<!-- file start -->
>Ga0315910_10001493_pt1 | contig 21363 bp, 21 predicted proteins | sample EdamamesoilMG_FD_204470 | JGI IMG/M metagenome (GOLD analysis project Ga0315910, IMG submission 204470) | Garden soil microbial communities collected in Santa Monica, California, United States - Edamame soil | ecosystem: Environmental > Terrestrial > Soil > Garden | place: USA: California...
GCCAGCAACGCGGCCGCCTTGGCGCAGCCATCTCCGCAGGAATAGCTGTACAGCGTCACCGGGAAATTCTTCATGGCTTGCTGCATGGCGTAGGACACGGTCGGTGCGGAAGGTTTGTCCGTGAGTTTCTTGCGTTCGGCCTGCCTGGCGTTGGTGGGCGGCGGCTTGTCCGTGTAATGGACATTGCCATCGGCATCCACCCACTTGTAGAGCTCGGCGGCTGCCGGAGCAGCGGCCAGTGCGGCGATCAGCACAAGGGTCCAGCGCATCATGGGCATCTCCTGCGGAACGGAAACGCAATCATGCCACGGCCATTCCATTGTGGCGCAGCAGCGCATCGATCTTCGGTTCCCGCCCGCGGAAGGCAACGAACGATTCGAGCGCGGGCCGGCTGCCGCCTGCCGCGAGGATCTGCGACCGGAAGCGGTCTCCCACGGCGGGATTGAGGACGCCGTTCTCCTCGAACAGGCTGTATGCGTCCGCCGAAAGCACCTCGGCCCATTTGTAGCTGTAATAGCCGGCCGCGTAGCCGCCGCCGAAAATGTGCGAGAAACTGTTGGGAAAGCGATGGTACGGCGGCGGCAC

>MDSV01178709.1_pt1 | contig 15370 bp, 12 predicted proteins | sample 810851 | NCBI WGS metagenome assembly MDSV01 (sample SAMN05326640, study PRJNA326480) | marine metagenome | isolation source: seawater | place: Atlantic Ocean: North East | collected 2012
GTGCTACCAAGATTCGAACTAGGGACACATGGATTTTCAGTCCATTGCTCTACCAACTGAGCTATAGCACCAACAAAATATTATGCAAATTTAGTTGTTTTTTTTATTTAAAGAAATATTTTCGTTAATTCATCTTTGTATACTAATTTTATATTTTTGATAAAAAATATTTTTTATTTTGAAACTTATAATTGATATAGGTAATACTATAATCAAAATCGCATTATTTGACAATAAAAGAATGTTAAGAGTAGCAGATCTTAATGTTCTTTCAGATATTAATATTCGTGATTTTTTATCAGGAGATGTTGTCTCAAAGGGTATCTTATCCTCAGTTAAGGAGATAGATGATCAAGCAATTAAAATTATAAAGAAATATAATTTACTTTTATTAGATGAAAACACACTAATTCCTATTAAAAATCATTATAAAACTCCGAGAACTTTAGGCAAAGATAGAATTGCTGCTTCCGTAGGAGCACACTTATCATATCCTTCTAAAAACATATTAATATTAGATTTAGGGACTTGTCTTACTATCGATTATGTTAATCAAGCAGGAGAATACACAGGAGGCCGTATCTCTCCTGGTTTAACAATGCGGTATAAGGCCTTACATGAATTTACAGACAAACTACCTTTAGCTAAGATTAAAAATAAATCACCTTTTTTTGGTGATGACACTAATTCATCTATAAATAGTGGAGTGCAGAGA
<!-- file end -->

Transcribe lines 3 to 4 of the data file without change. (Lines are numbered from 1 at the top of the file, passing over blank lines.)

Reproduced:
>MDSV01178709.1_pt1 | contig 15370 bp, 12 predicted proteins | sample 810851 | NCBI WGS metagenome assembly MDSV01 (sample SAMN05326640, study PRJNA326480) | marine metagenome | isolation source: seawater | place: Atlantic Ocean: North East | collected 2012
GTGCTACCAAGATTCGAACTAGGGACACATGGATTTTCAGTCCATTGCTCTACCAACTGAGCTATAGCACCAACAAAATATTATGCAAATTTAGTTGTTTTTTTTATTTAAAGAAATATTTTCGTTAATTCATCTTTGTATACTAATTTTATATTTTTGATAAAAAATATTTTTTATTTTGAAACTTATAATTGATATAGGTAATACTATAATCAAAATCGCATTATTTGACAATAAAAGAATGTTAAGAGTAGCAGATCTTAATGTTCTTTCAGATATTAATATTCGTGATTTTTTATCAGGAGATGTTGTCTCAAAGGGTATCTTATCCTCAGTTAAGGAGATAGATGATCAAGCAATTAAAATTATAAAGAAATATAATTTACTTTTATTAGATGAAAACACACTAATTCCTATTAAAAATCATTATAAAACTCCGAGAACTTTAGGCAAAGATAGAATTGCTGCTTCCGTAGGAGCACACTTATCATATCCTTCTAAAAACATATTAATATTAGATTTAGGGACTTGTCTTACTATCGATTATGTTAATCAAGCAGGAGAATACACAGGAGGCCGTATCTCTCCTGGTTTAACAATGCGGTATAAGGCCTTACATGAATTTACAGACAAACTACCTTTAGCTAAGATTAAAAATAAATCACCTTTTTTTGGTGATGACACTAATTCATCTATAAATAGTGGAGTGCAGAGA